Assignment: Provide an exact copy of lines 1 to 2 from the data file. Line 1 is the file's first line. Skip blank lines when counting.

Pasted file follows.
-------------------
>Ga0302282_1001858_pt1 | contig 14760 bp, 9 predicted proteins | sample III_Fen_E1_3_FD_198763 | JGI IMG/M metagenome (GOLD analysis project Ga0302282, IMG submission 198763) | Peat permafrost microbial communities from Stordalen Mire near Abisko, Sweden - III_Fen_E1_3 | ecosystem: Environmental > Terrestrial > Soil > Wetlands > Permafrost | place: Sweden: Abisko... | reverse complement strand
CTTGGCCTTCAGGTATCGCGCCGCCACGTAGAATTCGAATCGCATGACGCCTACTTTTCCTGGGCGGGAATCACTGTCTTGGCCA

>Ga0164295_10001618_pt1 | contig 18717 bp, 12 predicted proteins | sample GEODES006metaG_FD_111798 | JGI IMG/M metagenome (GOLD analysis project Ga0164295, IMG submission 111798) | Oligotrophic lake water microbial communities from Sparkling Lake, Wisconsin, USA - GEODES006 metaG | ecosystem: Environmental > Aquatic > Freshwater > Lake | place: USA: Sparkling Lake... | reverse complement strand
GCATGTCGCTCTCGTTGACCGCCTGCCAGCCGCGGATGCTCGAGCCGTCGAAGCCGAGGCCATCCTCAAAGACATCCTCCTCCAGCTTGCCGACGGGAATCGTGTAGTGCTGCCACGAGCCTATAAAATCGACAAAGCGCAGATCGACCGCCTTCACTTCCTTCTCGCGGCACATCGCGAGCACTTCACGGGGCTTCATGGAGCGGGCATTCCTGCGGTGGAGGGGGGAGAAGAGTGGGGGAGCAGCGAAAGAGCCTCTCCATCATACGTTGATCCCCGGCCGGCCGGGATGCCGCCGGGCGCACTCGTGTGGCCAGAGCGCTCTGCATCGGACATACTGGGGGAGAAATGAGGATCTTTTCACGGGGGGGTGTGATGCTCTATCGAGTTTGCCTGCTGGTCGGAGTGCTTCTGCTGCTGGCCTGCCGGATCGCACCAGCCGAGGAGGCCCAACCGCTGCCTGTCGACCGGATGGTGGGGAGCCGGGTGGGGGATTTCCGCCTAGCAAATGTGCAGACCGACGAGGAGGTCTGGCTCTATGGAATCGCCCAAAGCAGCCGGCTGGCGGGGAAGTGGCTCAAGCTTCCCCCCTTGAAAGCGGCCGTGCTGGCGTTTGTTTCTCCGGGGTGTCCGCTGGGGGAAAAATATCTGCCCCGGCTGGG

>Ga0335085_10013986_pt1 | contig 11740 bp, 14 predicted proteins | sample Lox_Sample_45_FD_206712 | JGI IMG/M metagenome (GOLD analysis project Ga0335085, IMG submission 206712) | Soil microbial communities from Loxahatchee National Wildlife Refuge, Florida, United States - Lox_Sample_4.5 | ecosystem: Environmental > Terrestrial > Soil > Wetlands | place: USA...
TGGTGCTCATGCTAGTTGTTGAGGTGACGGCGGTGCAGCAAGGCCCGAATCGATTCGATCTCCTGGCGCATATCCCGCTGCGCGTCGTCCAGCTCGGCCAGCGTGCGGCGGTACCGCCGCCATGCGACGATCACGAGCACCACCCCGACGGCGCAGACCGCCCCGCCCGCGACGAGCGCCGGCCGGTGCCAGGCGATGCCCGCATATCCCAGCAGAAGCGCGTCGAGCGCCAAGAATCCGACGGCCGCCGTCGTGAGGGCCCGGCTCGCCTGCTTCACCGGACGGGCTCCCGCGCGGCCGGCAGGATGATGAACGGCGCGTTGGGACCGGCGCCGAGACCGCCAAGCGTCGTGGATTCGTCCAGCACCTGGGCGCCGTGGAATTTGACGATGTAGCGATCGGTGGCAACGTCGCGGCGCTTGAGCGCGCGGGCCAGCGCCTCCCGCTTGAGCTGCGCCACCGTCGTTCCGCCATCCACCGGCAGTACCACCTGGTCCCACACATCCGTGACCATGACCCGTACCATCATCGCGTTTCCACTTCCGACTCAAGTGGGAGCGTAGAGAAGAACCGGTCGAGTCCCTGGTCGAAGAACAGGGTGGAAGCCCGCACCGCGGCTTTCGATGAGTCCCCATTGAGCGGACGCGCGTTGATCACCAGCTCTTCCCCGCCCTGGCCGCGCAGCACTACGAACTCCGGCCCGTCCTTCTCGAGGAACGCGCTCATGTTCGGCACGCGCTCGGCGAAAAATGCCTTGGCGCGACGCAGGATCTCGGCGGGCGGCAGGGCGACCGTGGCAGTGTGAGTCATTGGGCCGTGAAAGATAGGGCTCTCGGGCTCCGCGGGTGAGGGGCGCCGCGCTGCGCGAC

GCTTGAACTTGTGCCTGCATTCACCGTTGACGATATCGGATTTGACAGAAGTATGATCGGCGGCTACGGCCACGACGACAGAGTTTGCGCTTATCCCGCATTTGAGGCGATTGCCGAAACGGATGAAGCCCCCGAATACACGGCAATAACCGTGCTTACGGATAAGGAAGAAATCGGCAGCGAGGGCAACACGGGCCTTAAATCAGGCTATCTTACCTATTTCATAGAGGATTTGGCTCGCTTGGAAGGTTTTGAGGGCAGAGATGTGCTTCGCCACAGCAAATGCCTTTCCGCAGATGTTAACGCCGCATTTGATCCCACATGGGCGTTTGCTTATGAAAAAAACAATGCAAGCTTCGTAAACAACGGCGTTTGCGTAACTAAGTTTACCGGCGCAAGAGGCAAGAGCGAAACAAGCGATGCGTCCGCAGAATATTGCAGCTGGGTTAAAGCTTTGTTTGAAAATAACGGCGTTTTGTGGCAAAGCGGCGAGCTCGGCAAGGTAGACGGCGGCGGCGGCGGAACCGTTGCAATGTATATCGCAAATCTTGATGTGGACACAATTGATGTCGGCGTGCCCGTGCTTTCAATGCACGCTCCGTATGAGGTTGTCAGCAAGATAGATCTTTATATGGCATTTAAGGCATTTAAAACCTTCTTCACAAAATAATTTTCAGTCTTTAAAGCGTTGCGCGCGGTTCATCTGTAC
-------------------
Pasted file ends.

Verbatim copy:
>Ga0302282_1001858_pt1 | contig 14760 bp, 9 predicted proteins | sample III_Fen_E1_3_FD_198763 | JGI IMG/M metagenome (GOLD analysis project Ga0302282, IMG submission 198763) | Peat permafrost microbial communities from Stordalen Mire near Abisko, Sweden - III_Fen_E1_3 | ecosystem: Environmental > Terrestrial > Soil > Wetlands > Permafrost | place: Sweden: Abisko... | reverse complement strand
CTTGGCCTTCAGGTATCGCGCCGCCACGTAGAATTCGAATCGCATGACGCCTACTTTTCCTGGGCGGGAATCACTGTCTTGGCCA